Uphill Outlook: Like I said, lots of mountain goats. Honestly, though, Samoilau's 13th at Sestriere last year is about the only massive-mountain stage finish of note among them. Well, Bruseghin was fifth at the Block Haus in 2009, but whatev's.

Crono Disaster Potential: Pretty high. Intxausti's record is Purito-esque. Samoilau is actually decent in the discipline.

6. Colnago

Top Contender: Domenico Pozzovivo, 13th at 3.17

Team Strength: Best of the "Italian" Pro-Conti outfits (including Farnese and the actually Italian Androni here). Brambilla sits in contention at 4.45 and Stefano Pirazzi has shown tremendous fight.

Uphill Outlook: We've been waiting for Pozzovivo, the Giro's oldest pre-teenager, to put it all together since what, 2005? This is as good a chance as he's had, seemingly rolling along OK and heading into the high mountains (where he's shown abiltiy) with nothing holding him back.

Crono Disaster Potential: It's funny scrolling through results and seeing stuff like 18th and 19th in time trials... then realizing those are the team TT results. That says it all.


7. Garmin

Top Contender: Ryder Hejedal, second at 0.30

Team Strength: Not bad. Stetina is here to work, and we may see VandeVelde digging deep, not just tuning up for the Tour. Plus Jack Bauer, who has already done a ton of work.

Uphill Outlook: Hesjedal could win the Giro if he were in his top form -- which he can't be far off of. What he can't do is accelerate on the business end of steep climbs the way Rodriguez can. But if Rodriguez does nothing more than a couple last-km accelerations, and if the Mortirolo-Stelvio day turns into an epic sufferfest for all parties, Hesjedal is as capable of grinding out a decent result as the rest of the gang.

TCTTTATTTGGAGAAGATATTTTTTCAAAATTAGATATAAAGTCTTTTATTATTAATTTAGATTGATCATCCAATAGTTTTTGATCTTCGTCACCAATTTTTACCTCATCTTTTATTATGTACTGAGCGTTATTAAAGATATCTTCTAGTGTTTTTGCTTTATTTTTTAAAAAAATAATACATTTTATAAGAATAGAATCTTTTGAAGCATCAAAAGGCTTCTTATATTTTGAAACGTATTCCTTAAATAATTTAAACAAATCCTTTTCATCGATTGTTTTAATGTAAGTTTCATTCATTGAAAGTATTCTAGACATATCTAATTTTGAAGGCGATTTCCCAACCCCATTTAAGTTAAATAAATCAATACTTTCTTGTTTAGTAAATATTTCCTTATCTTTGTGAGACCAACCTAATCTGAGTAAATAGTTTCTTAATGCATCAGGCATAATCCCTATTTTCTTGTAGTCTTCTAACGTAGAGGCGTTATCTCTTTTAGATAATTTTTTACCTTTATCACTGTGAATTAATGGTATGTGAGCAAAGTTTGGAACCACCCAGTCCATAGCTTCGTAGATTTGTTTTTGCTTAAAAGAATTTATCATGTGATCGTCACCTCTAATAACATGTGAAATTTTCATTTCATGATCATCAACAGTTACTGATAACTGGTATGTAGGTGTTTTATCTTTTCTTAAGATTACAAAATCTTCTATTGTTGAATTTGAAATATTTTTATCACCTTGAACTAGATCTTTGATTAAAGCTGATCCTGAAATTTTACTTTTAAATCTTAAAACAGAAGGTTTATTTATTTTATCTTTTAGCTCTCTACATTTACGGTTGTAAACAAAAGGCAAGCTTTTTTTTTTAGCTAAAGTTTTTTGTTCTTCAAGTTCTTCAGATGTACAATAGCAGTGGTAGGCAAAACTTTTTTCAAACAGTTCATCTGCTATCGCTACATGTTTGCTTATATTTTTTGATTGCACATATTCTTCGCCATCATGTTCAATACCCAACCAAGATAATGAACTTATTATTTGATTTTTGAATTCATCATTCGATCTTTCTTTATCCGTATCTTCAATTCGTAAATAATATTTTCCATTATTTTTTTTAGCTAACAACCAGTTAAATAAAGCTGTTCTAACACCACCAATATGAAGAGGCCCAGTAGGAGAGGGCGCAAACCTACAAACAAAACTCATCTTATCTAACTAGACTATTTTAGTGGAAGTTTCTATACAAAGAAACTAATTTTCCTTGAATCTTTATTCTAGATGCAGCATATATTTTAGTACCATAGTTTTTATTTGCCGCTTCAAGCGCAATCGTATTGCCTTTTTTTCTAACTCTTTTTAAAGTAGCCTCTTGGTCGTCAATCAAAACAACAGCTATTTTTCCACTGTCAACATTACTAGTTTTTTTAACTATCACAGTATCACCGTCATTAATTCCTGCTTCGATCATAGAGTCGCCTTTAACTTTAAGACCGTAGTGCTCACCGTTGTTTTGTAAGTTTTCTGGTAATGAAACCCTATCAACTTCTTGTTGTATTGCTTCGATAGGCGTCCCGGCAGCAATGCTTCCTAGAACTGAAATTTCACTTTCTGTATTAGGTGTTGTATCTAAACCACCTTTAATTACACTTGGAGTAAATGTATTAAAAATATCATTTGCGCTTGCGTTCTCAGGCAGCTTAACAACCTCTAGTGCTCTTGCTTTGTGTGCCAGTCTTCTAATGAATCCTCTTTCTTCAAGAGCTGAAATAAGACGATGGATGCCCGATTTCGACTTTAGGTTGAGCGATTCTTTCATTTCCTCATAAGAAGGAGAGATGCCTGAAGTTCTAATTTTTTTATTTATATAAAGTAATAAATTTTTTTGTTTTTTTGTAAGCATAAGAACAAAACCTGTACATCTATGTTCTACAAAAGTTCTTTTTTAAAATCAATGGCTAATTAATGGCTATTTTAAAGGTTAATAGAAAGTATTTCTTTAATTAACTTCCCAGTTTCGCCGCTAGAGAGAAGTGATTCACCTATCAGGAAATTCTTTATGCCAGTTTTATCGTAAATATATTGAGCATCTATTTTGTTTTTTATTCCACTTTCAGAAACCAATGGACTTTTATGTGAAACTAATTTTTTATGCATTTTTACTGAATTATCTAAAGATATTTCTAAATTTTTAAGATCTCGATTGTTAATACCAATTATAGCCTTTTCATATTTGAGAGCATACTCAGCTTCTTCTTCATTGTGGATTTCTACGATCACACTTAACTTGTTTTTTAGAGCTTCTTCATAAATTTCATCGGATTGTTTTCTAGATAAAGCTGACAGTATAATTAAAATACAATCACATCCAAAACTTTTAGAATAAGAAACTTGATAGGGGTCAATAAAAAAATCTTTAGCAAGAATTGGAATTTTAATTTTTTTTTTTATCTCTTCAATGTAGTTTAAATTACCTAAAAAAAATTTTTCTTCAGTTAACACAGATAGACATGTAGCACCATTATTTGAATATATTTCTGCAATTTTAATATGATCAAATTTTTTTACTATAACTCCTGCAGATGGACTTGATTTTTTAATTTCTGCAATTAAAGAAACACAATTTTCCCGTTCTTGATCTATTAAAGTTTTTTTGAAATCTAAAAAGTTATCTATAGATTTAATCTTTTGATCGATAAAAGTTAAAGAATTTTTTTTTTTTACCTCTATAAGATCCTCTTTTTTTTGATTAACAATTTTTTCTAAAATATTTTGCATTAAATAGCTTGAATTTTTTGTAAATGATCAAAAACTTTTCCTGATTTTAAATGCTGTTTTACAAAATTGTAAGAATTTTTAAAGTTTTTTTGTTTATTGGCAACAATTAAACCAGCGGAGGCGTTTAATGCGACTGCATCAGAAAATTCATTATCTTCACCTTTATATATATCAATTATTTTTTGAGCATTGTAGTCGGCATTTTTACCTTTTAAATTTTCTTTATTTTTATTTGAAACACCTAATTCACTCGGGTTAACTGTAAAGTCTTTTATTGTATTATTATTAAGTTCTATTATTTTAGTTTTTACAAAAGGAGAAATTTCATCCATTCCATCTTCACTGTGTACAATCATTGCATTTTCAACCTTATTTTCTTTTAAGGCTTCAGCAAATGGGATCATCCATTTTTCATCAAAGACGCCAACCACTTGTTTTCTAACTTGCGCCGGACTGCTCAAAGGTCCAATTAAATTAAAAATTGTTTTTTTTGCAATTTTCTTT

Crono Disaster Potential: It exists. Just because he wears the Garmin shirt doesn't mean Hesjedal is an ace against the watch. VandeVelde is better, if somehow he makes up most of his current 10 minute deficit.

8. AG2R

Top Contender: John Gadret, 15th at 3.24

Team Strength: Very good on the top end. Besides Gadret, who may just be rounding into form, Dupont is a major mountain climber, but it's more or less a two-man affair. Which is two more than most French teams usually send to Italy.

Uphill Outlook: Dupont has solid results in places like Zoncolan (7th) and Alpe d'Huez (13th). They've been quiet, but not likely to stay that way. Big-time sleeper.

Crono Disaster Potential: Dupont is pretty non-good. Gadret is worse. Sacre bleu!



Eight isn't a very round number, but that's where the team effects start to really drop off. I get that Henao and Uran and Cataldo and Casar are all sitting in strong positions, and maybe you could argue about Sky versus AG2R for the best of the rest of the two-man teams. [But much of Sky is in the service of Cavendish and his upcoming struggles, so there.]

Photo of Hesjedal by Susie Hartigan for the Podium Cafe; Remaining photos © Fotoreporter Sirotti